Avengers: Age of Ultron, |
directed by Joss Whedon
(Walt Disney Pictures, 2015)
Avengers: Age of Ultron is good enough in that it serves up the same fun as the first installment. There are truly evil bad guys (robots, this time), a not-unbelievable romance, quips and puns galore and loads of action set pieces. It's definitely more cohesive than the first Avengers movie, with an intriguing plot and good spotlighting of some previously overlooked characters. It's well-made, but ultimately more like cotton candy than anything truly substantive.
Director Joss Whedon's love of each and every character is quite clear. Some scenes are truly gripping, as with the Iron Man vs. Hulk scene. The team has to face the same hurdle of having to pull together and work as one unit in order to defeat world-ending disaster, in the form of fascistic robots who want to turn the planet into Robotopia. There's plenty of room for each character, every one of them getting a ton of lines. Yet for all the heavy hitting in every department, this latest Avengers film doesn't feel memorable, perhaps because it doesn't engage in any real risk-taking. Its reach is wide but ultimately shallow.
Following a raid on a HYDRA compound, the Avengers discover a piece of artificial intelligence, intelligence that Tony Stark wants to merge with his J.A.R.V.I.S. program to create world peace via the ultimate global defense system. Ultron is the end result, a conglomerate robot type being whose programming goes hideously awry in an accident during the development phase. The newly created villain works with genetically mutated twins Pietro and Wanda, whose speed and mind-altering powers respectively help him mess with the Avengers in extremely creative ways as he amasses a robot army to take over the world.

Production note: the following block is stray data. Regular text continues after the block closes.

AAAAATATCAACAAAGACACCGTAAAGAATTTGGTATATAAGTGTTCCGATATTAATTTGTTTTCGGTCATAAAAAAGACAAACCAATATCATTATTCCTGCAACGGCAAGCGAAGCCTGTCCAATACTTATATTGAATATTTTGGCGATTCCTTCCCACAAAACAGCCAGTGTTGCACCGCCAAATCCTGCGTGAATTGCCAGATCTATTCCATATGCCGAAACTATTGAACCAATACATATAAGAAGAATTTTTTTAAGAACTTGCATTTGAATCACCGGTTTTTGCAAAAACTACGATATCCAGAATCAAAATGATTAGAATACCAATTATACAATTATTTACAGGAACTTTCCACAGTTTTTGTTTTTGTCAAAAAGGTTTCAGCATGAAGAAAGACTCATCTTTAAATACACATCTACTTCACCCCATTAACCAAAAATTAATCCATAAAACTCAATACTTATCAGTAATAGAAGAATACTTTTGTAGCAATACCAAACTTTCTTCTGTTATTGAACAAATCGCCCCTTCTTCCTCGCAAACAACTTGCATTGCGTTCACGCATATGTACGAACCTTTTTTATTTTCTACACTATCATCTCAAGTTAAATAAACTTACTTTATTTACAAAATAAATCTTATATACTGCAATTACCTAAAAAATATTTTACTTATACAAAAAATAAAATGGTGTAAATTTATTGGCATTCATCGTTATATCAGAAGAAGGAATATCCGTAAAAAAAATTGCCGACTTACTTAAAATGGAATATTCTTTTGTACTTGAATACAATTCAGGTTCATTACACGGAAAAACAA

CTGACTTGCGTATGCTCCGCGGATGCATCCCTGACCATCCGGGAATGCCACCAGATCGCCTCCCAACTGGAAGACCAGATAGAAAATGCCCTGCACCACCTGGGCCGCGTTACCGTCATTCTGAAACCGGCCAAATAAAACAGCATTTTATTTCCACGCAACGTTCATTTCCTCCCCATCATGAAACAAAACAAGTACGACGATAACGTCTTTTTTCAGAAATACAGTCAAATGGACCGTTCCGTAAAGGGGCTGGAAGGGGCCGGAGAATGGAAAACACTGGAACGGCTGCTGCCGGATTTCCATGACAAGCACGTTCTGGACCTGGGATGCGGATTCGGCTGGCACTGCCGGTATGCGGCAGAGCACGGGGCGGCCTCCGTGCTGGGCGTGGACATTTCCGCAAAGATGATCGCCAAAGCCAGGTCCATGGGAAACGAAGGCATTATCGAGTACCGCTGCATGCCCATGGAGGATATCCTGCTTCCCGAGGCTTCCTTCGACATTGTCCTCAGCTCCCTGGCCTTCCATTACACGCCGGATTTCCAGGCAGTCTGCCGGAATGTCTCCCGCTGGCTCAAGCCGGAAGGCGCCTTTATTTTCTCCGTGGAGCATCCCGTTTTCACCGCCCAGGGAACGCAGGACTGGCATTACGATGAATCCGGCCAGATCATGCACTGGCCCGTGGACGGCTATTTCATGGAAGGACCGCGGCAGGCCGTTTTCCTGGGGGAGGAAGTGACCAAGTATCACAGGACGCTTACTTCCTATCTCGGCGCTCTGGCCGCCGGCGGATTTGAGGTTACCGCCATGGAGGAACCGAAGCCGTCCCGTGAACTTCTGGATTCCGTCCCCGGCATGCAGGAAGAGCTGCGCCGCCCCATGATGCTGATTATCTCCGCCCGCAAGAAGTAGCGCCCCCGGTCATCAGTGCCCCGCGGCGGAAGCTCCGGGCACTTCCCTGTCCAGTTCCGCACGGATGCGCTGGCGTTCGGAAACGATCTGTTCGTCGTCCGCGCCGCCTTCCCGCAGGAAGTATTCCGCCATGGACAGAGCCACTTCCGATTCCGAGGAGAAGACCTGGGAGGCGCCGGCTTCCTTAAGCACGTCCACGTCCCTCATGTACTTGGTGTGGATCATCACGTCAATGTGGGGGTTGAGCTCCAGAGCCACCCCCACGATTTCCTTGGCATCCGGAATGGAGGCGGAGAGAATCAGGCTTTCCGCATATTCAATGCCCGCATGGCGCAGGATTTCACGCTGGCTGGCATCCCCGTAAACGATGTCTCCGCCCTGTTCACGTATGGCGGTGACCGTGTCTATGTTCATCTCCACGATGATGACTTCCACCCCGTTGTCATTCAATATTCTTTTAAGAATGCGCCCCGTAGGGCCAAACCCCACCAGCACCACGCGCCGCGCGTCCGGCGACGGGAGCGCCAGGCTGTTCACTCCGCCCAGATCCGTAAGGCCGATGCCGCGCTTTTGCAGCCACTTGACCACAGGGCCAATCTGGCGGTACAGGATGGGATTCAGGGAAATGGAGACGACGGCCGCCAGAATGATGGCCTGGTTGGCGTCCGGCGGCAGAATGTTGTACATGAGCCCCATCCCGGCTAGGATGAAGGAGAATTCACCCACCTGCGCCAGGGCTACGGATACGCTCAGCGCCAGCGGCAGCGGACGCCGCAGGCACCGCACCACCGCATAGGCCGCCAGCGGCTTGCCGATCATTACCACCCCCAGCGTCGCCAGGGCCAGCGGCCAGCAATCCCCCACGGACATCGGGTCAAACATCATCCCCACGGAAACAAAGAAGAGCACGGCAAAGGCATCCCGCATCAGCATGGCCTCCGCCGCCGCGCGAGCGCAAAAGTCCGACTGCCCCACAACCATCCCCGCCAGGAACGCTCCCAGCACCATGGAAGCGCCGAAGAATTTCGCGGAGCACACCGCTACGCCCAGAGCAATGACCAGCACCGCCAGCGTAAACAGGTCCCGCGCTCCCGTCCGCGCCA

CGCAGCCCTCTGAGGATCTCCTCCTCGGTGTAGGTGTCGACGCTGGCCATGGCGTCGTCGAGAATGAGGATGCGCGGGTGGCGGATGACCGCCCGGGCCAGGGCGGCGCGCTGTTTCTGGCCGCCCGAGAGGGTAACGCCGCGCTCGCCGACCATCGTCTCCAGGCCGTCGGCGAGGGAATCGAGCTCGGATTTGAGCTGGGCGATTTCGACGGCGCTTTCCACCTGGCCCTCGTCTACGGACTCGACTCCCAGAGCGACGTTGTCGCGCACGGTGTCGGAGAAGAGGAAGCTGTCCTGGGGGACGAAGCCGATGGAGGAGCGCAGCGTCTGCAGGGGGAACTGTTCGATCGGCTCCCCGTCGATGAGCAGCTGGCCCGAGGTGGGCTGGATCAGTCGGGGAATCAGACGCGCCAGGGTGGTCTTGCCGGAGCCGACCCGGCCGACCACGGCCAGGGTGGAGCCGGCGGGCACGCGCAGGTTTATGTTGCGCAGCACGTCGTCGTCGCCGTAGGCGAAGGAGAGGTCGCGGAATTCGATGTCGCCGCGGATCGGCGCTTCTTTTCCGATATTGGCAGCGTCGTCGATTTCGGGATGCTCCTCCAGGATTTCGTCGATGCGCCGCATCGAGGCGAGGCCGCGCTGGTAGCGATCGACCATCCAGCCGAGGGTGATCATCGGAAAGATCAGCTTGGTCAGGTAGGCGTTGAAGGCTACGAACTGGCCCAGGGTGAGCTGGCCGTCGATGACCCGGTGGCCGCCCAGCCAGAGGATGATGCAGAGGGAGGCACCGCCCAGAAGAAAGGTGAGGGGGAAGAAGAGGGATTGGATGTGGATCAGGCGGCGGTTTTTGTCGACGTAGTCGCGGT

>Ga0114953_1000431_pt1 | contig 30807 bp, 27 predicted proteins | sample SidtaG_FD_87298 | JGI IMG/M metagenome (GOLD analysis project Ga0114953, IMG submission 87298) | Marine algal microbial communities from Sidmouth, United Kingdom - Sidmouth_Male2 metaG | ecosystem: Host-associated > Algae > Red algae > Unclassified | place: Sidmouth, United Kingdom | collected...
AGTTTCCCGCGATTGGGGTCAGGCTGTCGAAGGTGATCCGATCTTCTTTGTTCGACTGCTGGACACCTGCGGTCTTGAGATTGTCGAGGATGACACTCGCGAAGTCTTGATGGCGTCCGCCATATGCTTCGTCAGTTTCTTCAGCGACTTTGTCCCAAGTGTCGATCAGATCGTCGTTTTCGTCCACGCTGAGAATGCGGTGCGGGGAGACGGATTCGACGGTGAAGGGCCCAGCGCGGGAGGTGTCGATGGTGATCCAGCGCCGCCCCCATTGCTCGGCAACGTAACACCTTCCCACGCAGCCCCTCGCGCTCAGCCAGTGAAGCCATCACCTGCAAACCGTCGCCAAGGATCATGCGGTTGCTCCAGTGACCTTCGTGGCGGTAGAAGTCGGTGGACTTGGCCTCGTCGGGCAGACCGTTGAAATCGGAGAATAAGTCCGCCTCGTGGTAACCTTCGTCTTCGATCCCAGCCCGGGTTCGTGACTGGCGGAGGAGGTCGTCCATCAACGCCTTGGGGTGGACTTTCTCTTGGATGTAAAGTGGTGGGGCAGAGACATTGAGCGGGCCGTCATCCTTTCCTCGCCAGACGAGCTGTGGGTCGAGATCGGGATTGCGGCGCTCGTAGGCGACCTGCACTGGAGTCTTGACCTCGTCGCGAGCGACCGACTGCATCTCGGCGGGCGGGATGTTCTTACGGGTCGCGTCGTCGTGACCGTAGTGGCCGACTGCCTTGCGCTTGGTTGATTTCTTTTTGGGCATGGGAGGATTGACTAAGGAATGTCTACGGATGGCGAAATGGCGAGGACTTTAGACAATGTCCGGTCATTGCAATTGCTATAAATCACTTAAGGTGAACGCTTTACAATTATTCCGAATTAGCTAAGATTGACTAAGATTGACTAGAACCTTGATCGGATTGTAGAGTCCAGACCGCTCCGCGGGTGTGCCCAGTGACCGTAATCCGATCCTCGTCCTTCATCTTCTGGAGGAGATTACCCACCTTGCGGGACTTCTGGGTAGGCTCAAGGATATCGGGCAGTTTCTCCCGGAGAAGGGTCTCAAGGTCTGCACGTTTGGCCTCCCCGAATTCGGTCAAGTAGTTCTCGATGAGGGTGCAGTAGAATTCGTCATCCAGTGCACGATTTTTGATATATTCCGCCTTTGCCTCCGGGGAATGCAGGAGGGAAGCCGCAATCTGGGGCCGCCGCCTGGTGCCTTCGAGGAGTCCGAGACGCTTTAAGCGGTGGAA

A more charismatic bad guy would have helped knit the film together a bit more, but there isn't a Loki around. The tightly paced plot, with no wasted words or space, is still somewhat underwhelming in its predictability. By the middle of the film the action seems somewhat rote, with the characters not doing much more than plowing through set-piece after laser-blasted set-piece. There are too many characters to follow, with everyone's tragic backstory blending into blurry subplots that weigh down the action. It's the relentless nature of the film that makes it seem as though the point is being driven home with a jackhammer rather than a well-aimed, well-timed punch.
For all it's a bit bloated, Avengers: Age of Ultron is still massive fun, with an earnest, warm-heartedness that carries it through. It's a ton of fun, not difficult to digest and chock full of neat stuff like robots and love stories. Not a bad sign-off for Whedon.
15 August 2015
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